Research article

Improving Roma participation in European early childhood education systems through cultural brokering

Authors
  • Sarah Klaus
  • Iram Siraj

Abstract

The Roma are Europe's largest minority ethnic group, yet too few Roma achieve a level of education that enables them to secure employment or positive life chances. Gaps in their attainment compared to other ethnic groups start to appear in the earliest years, with Roma participating in early education at half the rate of their peers. The European Commission has established expectations to increase participation rates, but change is painfully slow. Institutionalized discrimination and poverty underpin many structural factors, such as shortages of preschool places and unaffordable fees and costs, that are in a large part responsible for the low participation of Roma in early education. Yet multiple reports highlight cultural barriers as an additional significant challenge for Roma families, and recommend employing Roma as teaching assistants to bridge cultural differences. This article presents evidence from two qualitative studies that explore the impact of employing Roma in early childhood settings. The first, a survey conducted in the 21 European countries with the largest Roma populations, establishes current hiring trends and motivations for hiring Roma early childhood education staff, and estimates that at least 40,000 additional Roma staff are needed to ensure their proportionate representation in the workforce. The second uses case study methodology to capture learning from Serbia and the UK, where introducing Roma assistants is helping to bridge cultural barriers to Roma participation in early education. The article concludes with the observation that the social inclusion of Roma will also require interventions that start well before children enter formal education.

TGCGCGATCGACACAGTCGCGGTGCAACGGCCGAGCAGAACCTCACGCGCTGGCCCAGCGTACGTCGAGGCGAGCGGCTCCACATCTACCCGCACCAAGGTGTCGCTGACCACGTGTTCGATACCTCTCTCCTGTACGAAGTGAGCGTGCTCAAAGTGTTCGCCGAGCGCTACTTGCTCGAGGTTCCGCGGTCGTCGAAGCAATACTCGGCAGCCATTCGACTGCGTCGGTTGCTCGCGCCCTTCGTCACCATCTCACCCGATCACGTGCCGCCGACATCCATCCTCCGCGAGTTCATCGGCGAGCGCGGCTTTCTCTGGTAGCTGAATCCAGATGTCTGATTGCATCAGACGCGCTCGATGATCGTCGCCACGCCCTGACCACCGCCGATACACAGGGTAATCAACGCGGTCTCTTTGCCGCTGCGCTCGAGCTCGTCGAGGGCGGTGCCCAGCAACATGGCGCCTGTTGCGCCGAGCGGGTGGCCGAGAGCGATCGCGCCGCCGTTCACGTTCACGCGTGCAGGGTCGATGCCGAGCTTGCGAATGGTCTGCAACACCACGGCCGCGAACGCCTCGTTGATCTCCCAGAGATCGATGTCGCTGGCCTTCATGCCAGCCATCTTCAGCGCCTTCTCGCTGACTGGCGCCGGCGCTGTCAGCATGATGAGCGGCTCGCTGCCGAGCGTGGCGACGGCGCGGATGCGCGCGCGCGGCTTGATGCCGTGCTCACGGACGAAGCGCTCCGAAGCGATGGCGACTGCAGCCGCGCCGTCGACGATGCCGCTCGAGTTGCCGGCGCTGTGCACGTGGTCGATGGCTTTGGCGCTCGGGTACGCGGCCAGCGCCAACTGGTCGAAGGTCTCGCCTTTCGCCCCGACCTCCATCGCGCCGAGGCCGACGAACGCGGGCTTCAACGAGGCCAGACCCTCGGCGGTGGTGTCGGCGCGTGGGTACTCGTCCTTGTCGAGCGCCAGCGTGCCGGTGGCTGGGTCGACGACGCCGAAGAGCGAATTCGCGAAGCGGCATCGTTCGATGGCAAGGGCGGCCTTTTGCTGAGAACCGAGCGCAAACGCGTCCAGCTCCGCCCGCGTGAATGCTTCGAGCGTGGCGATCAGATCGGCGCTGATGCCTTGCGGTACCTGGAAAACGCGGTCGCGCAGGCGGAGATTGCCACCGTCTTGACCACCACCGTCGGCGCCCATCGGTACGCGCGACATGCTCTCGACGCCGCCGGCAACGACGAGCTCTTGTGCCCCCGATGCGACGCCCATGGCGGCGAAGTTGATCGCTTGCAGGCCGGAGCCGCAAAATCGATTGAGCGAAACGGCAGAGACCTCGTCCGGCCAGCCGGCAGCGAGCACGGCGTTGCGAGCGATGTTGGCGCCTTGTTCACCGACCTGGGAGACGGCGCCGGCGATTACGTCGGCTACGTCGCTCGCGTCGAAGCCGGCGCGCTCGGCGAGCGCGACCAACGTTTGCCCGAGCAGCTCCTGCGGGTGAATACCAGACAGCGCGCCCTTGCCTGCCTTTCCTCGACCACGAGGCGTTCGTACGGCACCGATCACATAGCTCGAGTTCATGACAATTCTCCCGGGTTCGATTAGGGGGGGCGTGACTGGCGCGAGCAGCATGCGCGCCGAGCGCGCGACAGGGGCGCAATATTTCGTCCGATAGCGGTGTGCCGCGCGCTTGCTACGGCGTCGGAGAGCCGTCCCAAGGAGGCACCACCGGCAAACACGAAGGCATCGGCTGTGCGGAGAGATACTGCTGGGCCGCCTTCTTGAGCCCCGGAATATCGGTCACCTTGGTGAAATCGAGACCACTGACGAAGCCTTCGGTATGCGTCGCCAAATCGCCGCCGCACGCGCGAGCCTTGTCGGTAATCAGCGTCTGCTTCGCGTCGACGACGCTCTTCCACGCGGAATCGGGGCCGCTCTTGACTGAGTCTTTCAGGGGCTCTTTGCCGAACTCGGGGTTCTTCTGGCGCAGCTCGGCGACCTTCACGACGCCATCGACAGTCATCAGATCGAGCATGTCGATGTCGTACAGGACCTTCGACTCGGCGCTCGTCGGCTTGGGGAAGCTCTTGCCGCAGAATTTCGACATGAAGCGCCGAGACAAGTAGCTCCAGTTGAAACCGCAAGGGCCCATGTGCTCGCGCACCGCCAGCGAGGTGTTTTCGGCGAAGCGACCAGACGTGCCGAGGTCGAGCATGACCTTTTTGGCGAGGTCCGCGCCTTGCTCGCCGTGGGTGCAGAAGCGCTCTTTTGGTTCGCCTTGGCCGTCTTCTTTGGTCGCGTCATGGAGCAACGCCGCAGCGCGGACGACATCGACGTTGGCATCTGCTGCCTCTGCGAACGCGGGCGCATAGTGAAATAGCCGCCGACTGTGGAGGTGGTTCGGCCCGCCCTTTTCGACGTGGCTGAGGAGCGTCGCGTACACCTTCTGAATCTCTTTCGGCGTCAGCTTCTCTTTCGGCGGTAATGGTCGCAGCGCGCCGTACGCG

Keywords: ROMA, EARLY EDUCATION, TEACHING ASSISTANTS, CULTURAL BROKERS, EUROPE

How to Cite:

Klaus, S. & Siraj, I., (2020) “Improving Roma participation in European early childhood education systems through cultural brokering”, London Review of Education 18(1), 50–64. doi: https://doi.org/10.18546/LRE.18.1.04

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Published on
29 Feb 2020
Peer Reviewed
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